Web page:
. . . In any reexamination proceeding under this chapter, the patent owner will be permitted to propose any amendment to his patent and a new claim or claims thereto, in order to distinguish the invention as claimed from the prior art cited under the provisions of section 301 of this title, or in response to a decision adverse to the patentability of a claim of a patent. No proposed amended or new claim enlarging the scope of a claim of the patent will be permitted in a reexamination proceeding under this chapter.

Inter Partes “Final Office Actions”

Another major change would be the merger of “Actions Closing Prosecution” and “Right of Appeal Notices” in inter partes reexamination proceedings, creating a single “Final Office Action,” similar to ex parte reexamination and application prosecution practice.

Waiver of Patent Owner’s Statement

The last change of significance would be the modification and enshrinement into regulation of the current ex parte reexamination pilot program allowing waiver of the Patent Owner’s statement in response to the decision ordering ex parte reexamination. Currently, Patent Owners have the right to file statements responding to the Office’s decision to grant ex parte reexamination. Under the current pilot program, the USPTO will call Patent Owners and ask whether the statement will be waived.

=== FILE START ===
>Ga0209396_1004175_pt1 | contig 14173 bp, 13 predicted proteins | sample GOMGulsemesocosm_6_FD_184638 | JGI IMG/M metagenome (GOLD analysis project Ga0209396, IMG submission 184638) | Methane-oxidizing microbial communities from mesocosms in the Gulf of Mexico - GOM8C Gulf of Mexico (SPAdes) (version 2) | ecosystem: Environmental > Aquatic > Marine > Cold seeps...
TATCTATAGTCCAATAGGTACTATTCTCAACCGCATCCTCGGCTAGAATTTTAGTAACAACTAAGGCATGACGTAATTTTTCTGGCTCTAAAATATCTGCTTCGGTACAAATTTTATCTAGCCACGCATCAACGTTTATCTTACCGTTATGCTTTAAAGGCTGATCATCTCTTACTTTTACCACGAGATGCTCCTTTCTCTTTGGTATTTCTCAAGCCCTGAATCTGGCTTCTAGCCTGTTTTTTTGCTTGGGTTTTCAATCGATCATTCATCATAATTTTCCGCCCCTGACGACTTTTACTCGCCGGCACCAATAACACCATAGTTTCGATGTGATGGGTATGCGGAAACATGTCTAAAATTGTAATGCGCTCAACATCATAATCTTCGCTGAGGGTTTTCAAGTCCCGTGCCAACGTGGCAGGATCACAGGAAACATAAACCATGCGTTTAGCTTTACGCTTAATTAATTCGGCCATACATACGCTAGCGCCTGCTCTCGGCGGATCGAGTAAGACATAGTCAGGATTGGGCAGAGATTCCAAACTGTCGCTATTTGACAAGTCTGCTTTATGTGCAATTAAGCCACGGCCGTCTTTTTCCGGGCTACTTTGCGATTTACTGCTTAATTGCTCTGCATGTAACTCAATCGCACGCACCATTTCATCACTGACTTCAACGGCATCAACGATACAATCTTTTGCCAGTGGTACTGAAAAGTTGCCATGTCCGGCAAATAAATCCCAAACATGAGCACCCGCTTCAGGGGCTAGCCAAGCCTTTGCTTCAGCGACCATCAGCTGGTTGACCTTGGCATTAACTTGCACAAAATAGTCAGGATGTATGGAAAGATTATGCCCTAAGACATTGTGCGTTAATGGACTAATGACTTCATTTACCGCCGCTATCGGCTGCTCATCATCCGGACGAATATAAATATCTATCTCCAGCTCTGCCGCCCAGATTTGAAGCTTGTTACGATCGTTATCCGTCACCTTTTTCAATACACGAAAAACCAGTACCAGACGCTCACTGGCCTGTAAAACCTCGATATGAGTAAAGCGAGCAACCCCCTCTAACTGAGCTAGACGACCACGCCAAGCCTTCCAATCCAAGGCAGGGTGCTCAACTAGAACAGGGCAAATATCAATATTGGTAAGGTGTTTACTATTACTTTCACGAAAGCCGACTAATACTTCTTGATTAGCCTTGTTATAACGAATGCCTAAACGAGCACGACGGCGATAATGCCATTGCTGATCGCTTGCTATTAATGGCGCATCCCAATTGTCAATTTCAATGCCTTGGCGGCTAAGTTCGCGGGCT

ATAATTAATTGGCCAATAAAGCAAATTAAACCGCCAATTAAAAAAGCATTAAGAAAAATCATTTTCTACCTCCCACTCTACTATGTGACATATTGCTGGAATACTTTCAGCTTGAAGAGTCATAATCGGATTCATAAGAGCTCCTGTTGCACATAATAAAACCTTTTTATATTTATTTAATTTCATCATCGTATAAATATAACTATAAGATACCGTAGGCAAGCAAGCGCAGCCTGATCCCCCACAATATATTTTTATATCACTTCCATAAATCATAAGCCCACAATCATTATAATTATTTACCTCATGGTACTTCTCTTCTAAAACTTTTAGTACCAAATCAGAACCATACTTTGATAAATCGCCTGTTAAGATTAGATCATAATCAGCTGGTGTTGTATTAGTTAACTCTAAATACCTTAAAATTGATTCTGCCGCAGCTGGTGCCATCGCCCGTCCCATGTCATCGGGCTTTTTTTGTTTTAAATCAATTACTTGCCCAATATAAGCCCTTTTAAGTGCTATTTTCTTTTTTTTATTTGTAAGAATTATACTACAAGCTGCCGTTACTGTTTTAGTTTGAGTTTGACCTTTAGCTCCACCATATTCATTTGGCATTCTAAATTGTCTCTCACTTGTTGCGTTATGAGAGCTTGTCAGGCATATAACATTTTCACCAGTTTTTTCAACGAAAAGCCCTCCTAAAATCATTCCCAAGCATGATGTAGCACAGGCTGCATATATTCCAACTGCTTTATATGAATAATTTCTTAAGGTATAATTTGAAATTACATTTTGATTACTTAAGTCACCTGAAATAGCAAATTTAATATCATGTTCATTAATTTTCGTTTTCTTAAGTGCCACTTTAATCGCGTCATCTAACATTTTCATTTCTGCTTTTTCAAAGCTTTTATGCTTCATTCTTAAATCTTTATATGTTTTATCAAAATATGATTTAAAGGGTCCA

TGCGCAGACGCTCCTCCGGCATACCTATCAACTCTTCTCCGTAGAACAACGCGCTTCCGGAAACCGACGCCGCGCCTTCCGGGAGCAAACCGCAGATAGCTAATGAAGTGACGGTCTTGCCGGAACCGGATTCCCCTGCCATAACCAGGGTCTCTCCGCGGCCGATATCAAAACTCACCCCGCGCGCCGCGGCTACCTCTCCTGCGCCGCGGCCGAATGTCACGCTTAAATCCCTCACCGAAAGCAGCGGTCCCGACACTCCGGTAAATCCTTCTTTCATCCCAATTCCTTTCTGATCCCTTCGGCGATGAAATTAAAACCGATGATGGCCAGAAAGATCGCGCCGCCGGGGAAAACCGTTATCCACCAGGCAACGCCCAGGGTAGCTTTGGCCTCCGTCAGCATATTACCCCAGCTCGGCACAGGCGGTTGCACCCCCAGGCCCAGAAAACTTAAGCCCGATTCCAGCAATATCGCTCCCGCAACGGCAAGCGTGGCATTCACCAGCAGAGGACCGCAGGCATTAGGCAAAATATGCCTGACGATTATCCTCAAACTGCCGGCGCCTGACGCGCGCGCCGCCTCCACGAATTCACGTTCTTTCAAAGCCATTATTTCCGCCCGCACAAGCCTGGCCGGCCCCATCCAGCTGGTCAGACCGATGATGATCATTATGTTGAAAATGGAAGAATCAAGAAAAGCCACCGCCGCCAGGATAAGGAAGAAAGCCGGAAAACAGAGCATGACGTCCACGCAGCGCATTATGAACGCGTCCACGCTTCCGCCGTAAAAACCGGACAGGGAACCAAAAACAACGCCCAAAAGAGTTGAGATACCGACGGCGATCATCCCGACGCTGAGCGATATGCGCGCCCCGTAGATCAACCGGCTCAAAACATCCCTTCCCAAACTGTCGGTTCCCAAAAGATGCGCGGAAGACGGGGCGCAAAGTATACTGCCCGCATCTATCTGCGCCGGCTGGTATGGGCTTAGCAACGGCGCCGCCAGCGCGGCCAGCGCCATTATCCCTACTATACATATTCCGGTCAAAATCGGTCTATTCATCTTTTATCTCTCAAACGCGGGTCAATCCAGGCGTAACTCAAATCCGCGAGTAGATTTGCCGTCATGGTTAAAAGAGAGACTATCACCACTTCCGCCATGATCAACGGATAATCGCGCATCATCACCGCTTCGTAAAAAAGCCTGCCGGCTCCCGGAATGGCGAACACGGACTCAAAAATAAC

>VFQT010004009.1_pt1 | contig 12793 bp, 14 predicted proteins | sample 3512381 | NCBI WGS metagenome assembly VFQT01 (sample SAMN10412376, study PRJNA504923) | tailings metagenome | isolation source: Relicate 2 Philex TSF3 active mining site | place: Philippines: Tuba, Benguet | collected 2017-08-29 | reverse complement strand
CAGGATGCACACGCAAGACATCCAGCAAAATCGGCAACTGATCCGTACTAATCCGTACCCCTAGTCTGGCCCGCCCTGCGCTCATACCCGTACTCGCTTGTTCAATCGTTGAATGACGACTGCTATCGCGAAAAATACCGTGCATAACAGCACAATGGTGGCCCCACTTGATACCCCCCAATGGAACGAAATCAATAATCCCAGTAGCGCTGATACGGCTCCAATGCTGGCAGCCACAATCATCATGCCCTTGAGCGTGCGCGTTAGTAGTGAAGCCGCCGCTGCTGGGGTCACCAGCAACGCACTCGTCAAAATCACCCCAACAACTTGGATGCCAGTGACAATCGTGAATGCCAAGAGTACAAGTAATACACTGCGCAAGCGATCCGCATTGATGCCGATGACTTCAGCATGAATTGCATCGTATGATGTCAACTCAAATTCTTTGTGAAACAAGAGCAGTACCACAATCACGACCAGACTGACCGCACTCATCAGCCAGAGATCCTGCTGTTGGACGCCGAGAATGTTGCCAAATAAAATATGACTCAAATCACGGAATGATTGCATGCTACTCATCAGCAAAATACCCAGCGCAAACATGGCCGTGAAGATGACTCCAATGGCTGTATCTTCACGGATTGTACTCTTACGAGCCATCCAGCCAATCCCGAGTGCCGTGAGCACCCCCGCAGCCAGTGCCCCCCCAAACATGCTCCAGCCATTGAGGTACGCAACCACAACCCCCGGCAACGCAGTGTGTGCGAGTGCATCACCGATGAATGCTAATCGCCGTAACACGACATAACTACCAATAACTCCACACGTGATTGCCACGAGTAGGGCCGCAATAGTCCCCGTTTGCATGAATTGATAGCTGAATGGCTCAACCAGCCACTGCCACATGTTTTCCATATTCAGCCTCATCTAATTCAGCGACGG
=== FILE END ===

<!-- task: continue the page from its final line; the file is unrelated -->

Under the proposed change, if the Patent Owner refuses to waive the statement, the USPTO will be able to issue a first action on the merits together with the decision granting reexamination. This proposed change is somewhat odd, given that the Patent Owner will have no time to review the decision granting reexamination before being asked to waive the statement.

Other Changes

The Notice outlines a number of additional, relatively minor proposed changes.

  • Reexamination Requesters would be required to separately explain the newness of each SNQ relative to other prior examinations.
  • A Request for Reexamination would have to explain how to apply the prior art to each claim limitation.
  • Patent Owner evidence would be limited to the response to the first Office action (with some exceptions).

Each of these proposed changes is in line with current practices under the current rules, although they have not always been strictly enforced.

Successful Streamlining

While it is difficult to evaluate the proposed changes without specific regulatory language to consider, the proposed changes as a whole seem likely to further improve the pace of the reexamination process.